Some of this was triggered because of the training I did with the BBC, as one of their ‘expert women’. During the day we were asked to think what our personal brand was – how did we want to be seen and known in the media. So I have been analysing who comes over really well and why do we like them or at least, rate them?
Here is my list of people who I think are great communicators – and why they get my vote.
1. Mary Berry
Top of the list is Mary Berry, the great cook and cookery writer – especially of Aga recipes, TV presenter and judge on Great British Bake Off. Mary is extremely knowledgeable about her subject and openly shares her inside secrets. What she does works. As a communicator she is straightforward, always honest, fair and precise in her feedback.
Mary doesn’t flatter gratuitously but when explaining why someone’s cake isn’t very good, she always finds something positive to say. Sometimes what she says is actually quite brutal – but you know the contestants are happy with her comments because she is consistent and helpful. Mary is always true to her brand.
2. Darcey Bussell
Darcey is the prima ballerina who was the latest to join Strictly Come Dancing as a judge – yes another judge! Like Mary, Darcey is clearly at the top of her game in expertise, knowledge and ability. What I love about Darcey is that she doesn’t shy away from giving quite technical feedback in an extremely short time on an entertainment show. She translates the complex and makes it easy for everyone to understand – often using gestures and her own body to explain the point. She is also honest, fair and always has something kind to say even in an overall negative message.
3. Cllr James Lewis
James Lewis is chairman of Metro (West Yorkshire Integrated Transport Authority) and I heard him when driving, on BBC Radio Leeds on the morning show. It was a phone-in about public transport in the region. What I liked about him was he didn’t attempt to defend transport that wasn’t working and was balanced in his praise of what was good – the phrase I remember was ‘it’s like a curate’s egg, good in parts’. He knew a lot of detail about the network generally – which includes trains and buses across all Yorkshire. When he didn’t know an answer about a particular bus route in Bradford, he didn’t bluff but took the caller’s name and promised to research and get back. It felt genuine and honest and he acknowledge there were problems.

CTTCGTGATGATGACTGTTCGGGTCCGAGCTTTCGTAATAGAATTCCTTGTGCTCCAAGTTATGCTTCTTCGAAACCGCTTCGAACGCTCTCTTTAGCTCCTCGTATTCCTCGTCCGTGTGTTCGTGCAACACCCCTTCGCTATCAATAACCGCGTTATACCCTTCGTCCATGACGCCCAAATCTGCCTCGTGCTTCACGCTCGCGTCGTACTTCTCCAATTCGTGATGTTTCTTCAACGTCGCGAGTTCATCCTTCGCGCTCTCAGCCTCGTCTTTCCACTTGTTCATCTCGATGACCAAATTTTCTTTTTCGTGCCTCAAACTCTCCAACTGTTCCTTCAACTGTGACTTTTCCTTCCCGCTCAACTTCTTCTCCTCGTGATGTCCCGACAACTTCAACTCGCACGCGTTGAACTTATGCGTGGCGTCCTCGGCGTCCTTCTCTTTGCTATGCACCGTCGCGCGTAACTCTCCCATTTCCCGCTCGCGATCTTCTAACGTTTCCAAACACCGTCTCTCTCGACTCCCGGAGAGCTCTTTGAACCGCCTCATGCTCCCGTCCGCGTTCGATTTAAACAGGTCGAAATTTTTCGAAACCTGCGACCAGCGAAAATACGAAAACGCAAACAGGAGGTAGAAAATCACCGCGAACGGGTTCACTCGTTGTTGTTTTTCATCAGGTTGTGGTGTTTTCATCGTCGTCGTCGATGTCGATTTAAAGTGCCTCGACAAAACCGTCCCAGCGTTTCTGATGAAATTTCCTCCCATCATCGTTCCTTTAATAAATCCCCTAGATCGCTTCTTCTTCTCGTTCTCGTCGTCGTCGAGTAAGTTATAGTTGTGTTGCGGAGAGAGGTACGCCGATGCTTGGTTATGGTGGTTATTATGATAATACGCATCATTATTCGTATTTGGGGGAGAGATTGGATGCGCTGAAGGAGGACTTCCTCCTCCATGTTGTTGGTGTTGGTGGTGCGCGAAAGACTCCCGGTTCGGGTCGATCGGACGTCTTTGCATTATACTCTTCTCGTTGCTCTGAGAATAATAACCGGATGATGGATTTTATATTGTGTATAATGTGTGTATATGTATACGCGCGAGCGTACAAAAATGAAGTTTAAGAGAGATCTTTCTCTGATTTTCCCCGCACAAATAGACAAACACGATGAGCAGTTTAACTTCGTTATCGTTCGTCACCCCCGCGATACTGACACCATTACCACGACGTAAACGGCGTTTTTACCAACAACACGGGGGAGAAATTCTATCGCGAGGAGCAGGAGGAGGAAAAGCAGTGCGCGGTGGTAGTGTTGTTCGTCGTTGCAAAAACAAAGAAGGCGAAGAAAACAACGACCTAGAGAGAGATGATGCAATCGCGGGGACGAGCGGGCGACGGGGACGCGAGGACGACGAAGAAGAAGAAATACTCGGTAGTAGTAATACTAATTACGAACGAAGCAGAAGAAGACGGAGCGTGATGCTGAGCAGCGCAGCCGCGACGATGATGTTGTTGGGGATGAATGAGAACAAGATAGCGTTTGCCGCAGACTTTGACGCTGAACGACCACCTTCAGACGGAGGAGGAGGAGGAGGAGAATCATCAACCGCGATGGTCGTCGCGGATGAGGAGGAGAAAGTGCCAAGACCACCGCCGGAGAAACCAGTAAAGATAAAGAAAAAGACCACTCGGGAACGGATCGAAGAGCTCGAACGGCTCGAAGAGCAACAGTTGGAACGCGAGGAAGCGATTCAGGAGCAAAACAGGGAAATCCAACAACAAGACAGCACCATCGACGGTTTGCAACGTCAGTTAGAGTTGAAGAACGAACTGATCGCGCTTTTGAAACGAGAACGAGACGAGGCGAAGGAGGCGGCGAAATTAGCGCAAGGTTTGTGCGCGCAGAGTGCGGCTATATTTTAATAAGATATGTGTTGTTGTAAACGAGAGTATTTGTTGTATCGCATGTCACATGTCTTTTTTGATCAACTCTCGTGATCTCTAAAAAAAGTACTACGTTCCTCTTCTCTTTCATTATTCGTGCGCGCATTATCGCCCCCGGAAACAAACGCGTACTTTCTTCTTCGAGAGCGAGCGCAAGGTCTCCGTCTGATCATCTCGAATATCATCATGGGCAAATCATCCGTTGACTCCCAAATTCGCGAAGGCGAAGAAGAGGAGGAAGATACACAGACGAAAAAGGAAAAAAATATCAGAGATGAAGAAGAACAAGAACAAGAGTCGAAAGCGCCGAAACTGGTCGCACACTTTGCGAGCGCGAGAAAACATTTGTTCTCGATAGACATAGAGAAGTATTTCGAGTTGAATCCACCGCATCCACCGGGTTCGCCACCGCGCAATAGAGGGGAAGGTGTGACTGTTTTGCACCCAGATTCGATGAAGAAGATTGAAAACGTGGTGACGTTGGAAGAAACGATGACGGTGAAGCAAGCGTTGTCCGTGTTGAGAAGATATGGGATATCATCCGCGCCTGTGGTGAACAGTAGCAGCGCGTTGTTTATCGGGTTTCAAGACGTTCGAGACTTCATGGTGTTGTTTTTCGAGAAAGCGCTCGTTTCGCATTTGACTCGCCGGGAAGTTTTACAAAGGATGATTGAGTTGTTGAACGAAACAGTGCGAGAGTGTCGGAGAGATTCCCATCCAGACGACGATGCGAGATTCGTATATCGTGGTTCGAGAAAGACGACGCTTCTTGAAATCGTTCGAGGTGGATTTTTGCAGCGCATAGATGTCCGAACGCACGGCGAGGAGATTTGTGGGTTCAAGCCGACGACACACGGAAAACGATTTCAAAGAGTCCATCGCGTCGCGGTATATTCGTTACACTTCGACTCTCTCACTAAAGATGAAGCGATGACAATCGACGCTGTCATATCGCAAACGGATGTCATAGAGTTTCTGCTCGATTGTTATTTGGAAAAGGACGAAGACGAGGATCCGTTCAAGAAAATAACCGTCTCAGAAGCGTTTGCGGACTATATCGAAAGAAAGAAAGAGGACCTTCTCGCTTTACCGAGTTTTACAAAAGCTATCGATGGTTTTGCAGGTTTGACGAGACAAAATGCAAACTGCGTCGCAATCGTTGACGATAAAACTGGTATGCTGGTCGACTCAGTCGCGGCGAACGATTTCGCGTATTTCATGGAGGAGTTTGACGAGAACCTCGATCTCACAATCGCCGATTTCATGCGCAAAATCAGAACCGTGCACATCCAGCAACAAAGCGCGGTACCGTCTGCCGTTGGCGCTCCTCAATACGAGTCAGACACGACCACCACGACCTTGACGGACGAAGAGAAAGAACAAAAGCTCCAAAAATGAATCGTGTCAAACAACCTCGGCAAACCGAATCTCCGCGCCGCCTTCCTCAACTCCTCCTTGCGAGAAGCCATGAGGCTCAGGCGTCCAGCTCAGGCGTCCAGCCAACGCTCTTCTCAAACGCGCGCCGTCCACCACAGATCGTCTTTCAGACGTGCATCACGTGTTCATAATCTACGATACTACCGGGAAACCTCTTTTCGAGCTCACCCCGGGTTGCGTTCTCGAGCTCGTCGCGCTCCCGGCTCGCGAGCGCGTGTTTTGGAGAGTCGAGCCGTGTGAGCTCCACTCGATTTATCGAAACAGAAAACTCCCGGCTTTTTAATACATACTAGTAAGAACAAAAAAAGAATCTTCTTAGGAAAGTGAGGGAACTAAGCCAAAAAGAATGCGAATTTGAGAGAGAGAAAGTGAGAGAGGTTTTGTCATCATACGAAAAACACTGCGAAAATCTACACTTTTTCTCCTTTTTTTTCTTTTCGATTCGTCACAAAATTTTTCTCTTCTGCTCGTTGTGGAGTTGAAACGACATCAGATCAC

4. Evan Davies
I wrote a blog about BBC business journalists earlier in the year and I’ve since felt I didn’t give due credit to Evan. He may not have a business background, but that doesn’t mean he doesn’t ‘get’ business – and is one of the few in the BBC to be interested in business hinterland.
Listening to his interviews and hosting on Radio 4’s The Bottom Line over the last few months, I have been struck by some really good questions, getting to the heart of a business issue in a non-dramatic way: a rarity in the media. The programme that really impressed was one on shipping. Evan asked about insurance of ships and policies on paying for hostages when captured by pirates. It is an extremely difficult subject but was handled fairly and straightforwardly by Evan – and the business people answering.
5. Mrs Moneypenny
Heather McGregor is a former investment banker, heads up Taylor Bennett – the headhunting firm, and writes in the Weekend magazine of the FT as Mrs Moneypenny. She regularly appears on TV and the radio, but it is as a conference speaker that I most rate her – she is by far the best I have ever heard, from CBI conferences to global banking events. I most recently heard her at a Grant Thornton event in Leeds.
What makes her stand out? Heather really understands the need for stories and insights when speaking – she always has a great anecdote to bring to life the point she is making. She is extremely bright, well-travelled and informed about a vast range of topics – from flying (she has a pilot’s licence) to cricket (her husband is an Australian sportsman). She regularly attends Davos and has a passion for helping women in their careers and as such is invited by world leaders to events from Hong Kong to the States. Heather doesn’t pull her punches, she is forthright, honest and her advice is always worth listening to. And above all, Heather has mastered the art of speaking without notes and just with amusing powerpoint pictures – no text. Brilliant!
So what is the theme here as to what makes a great communicator? The qualities are honesty, fairness, kindness, consistency, not defensive, acknowledge problems, explain technical issues in a simple way – without dumbing down, extremely knowledgeable and able to convey the knowledge.
In your view, who are the best communicators that you have seen? And why?
And if you want tips for communicating in the media, this blog shared what I learnt from my first BBC Breakfast appearance!